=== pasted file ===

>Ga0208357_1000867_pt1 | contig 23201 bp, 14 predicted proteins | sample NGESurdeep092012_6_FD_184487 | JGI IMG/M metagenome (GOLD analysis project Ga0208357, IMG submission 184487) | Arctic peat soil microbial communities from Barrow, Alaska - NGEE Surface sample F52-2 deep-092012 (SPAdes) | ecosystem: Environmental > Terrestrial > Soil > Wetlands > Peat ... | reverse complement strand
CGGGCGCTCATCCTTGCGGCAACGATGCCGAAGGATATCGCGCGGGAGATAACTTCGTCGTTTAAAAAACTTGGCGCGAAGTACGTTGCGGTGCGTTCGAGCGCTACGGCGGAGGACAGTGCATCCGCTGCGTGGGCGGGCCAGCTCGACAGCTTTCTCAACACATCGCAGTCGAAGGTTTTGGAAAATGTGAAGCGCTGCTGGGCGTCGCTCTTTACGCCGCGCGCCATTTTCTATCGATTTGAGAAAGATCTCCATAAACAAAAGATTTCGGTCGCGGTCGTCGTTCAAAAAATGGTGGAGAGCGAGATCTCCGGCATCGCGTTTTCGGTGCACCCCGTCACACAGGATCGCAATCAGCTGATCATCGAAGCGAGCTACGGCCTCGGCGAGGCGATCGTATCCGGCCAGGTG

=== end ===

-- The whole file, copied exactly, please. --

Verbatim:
>Ga0208357_1000867_pt1 | contig 23201 bp, 14 predicted proteins | sample NGESurdeep092012_6_FD_184487 | JGI IMG/M metagenome (GOLD analysis project Ga0208357, IMG submission 184487) | Arctic peat soil microbial communities from Barrow, Alaska - NGEE Surface sample F52-2 deep-092012 (SPAdes) | ecosystem: Environmental > Terrestrial > Soil > Wetlands > Peat ... | reverse complement strand
CGGGCGCTCATCCTTGCGGCAACGATGCCGAAGGATATCGCGCGGGAGATAACTTCGTCGTTTAAAAAACTTGGCGCGAAGTACGTTGCGGTGCGTTCGAGCGCTACGGCGGAGGACAGTGCATCCGCTGCGTGGGCGGGCCAGCTCGACAGCTTTCTCAACACATCGCAGTCGAAGGTTTTGGAAAATGTGAAGCGCTGCTGGGCGTCGCTCTTTACGCCGCGCGCCATTTTCTATCGATTTGAGAAAGATCTCCATAAACAAAAGATTTCGGTCGCGGTCGTCGTTCAAAAAATGGTGGAGAGCGAGATCTCCGGCATCGCGTTTTCGGTGCACCCCGTCACACAGGATCGCAATCAGCTGATCATCGAAGCGAGCTACGGCCTCGGCGAGGCGATCGTATCCGGCCAGGTG